Scientists Name the Largest Bird Ever as Vorombe Titan

Scientists Name the Largest Bird Ever as Vorombe Titan

Scientists name world’s largest bird elephant as Vorombe titan (meaning “big bird”). The first species of elephant bird to be described, Aepyornis maximus, has often been considered to be the world’s largest bird.

“Elephant birds were the biggest of Madagascar’s megafauna and arguably one of the most important in the islands evolutionary history — even more so than lemurs,” Hansford said. “This is because large-bodied animals have an enormous impact on the wider ecosystem they live in via controlling vegetation through eating plants, spreading biomass and dispersing seeds through defecation.” “Madagascar is still suffering the effects of the extinction of these birds today.”

Elephant birds were the biggest of Madagascar’s megafauna and arguably one of the most important in the islands evolutionary history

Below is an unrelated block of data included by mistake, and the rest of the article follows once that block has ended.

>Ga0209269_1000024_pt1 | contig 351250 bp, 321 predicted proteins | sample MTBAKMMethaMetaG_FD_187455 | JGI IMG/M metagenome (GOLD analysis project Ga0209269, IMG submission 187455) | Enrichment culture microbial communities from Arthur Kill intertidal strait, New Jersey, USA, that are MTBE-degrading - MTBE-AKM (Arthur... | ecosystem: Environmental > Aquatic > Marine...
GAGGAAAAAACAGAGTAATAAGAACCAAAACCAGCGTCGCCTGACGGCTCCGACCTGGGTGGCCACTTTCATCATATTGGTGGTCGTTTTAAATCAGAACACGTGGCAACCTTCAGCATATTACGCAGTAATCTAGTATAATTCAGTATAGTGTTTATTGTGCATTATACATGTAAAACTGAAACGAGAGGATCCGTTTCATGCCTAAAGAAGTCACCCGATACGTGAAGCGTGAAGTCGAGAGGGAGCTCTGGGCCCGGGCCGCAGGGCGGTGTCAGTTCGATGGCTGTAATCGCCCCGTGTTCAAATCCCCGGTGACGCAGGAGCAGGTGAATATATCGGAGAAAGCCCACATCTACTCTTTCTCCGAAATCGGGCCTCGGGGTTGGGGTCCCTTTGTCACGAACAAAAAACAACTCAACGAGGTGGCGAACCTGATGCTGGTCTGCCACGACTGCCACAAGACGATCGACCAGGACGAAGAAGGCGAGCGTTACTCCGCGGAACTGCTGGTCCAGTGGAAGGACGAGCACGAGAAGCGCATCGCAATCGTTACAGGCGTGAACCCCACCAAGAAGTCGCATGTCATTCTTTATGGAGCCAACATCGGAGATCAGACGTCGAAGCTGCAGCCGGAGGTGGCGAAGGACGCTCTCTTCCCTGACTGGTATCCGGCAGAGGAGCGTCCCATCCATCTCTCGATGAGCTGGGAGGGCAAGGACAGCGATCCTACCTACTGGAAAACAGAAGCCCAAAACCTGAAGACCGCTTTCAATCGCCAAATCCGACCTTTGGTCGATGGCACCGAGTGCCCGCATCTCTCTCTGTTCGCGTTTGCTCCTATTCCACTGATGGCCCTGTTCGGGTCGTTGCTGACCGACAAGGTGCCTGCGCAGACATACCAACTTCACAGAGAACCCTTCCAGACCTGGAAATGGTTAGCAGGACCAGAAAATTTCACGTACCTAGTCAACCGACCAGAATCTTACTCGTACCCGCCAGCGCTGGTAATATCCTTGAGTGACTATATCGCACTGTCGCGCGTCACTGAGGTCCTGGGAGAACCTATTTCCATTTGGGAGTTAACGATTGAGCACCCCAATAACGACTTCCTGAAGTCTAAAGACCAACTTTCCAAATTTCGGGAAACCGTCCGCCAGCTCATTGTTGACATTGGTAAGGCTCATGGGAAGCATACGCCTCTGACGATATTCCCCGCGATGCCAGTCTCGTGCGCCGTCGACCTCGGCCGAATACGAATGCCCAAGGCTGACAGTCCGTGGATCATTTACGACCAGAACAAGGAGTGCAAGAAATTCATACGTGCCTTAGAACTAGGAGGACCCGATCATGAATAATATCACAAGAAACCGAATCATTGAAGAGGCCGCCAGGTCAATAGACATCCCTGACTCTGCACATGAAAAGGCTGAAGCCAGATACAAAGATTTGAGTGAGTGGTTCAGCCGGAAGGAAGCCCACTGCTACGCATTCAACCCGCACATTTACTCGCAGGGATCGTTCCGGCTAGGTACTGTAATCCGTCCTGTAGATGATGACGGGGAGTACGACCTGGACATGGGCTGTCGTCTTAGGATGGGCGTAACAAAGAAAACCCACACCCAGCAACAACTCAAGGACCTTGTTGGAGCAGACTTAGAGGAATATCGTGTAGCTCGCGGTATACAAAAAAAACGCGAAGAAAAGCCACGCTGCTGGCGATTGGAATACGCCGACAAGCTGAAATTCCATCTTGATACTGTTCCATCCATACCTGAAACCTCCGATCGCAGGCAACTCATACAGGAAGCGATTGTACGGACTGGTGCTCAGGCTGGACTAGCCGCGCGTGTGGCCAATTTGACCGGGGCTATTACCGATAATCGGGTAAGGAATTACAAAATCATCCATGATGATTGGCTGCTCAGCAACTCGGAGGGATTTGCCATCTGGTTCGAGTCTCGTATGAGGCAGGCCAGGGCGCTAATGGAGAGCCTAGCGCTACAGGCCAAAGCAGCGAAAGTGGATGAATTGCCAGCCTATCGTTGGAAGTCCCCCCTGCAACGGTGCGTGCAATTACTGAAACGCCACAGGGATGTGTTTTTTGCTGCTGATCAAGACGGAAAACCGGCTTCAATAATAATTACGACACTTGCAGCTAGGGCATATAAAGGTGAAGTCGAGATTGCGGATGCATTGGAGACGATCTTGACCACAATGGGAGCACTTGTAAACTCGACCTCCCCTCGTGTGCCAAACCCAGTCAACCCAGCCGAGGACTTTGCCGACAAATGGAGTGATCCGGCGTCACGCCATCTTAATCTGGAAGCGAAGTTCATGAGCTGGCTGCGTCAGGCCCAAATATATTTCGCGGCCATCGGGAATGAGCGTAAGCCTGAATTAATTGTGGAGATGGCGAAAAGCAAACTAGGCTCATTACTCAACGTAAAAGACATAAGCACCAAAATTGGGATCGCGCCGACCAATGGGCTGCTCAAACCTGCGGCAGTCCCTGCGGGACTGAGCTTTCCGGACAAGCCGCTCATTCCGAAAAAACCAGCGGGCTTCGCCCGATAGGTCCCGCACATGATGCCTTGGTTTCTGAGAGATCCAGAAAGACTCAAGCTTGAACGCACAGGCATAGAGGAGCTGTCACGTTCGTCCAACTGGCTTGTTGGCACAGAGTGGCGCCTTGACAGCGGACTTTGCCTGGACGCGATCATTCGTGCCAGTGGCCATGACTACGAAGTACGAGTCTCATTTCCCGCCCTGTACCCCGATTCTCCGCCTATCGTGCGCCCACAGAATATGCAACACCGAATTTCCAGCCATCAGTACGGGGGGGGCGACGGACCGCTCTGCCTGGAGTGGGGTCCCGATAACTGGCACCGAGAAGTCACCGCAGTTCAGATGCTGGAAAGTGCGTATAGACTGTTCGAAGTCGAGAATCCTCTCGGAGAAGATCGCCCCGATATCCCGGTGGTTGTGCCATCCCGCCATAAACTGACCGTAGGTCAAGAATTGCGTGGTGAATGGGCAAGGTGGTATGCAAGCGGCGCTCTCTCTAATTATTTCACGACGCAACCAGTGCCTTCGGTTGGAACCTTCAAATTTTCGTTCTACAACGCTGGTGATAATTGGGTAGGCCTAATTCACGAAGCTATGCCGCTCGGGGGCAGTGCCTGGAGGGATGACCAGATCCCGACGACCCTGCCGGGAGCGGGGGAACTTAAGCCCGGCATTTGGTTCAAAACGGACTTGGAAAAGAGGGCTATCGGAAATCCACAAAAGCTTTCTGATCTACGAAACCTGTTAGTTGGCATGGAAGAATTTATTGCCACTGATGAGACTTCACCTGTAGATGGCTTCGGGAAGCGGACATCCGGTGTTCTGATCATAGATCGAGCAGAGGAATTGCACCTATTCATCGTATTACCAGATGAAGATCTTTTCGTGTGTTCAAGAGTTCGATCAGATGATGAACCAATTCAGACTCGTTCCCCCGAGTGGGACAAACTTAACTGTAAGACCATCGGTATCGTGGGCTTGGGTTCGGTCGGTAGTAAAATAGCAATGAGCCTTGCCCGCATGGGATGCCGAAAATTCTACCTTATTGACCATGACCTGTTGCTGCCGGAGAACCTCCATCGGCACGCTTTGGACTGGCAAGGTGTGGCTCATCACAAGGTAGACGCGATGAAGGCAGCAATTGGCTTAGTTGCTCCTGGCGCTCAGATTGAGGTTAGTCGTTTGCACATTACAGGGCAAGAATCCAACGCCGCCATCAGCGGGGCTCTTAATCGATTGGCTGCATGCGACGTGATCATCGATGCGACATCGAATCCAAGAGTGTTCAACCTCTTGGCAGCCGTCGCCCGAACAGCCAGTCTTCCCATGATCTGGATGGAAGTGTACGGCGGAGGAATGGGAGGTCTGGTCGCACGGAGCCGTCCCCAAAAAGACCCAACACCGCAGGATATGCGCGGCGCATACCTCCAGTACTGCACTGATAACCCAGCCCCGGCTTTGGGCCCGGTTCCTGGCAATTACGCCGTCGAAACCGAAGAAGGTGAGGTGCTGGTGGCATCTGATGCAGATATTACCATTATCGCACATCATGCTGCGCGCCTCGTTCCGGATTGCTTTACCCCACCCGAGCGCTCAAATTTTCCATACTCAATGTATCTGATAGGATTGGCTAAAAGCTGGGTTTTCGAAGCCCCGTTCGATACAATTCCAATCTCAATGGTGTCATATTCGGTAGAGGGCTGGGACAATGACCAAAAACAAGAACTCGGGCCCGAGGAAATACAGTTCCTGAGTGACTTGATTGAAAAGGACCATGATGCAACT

Elephant birds were the biggest of Madagascar’s megafauna and arguably one of the most important in the islands evolutionary history

About the Vorombe Titan

Elephant birds are members of the extinct family Aepyornithidae. They were large to enormous flightless birds that once lived on the island of Madagascar and went extinct somewhere around the 13th to 17th centuries. While they were in close geographical proximity to the ostrich, elephant birds’ closest living relatives are kiwi.

In 1894, British scientist C.W. Andrews defined an even larger species, Aepyornis titan, which has usually been dismissed as an unusually large specimen of Aepyornis maximus.

These enormous animals had a body mass of 800 kg and grew up to 10 feet (3 m) tall. Wikipedia claimed [In September 2018, scientists decided that Vorombe titan reached weights of 730 kg (1,600 lb) and stood 3 m (9.8 ft) tall, making it the world’s largest bird, slightly larger than the much older Dromornis stirtoni].

“Without an accurate understanding of past species diversity, we can’t properly understand evolution or ecology in unique island systems such as Madagascar or reconstruct exactly what’s been lost since human arrival on these islands,” Professor Turvey said.

“Knowing the history of biodiversity loss is essential to determine how to conserve today’s threatened species.”

Source: www.sci-news.com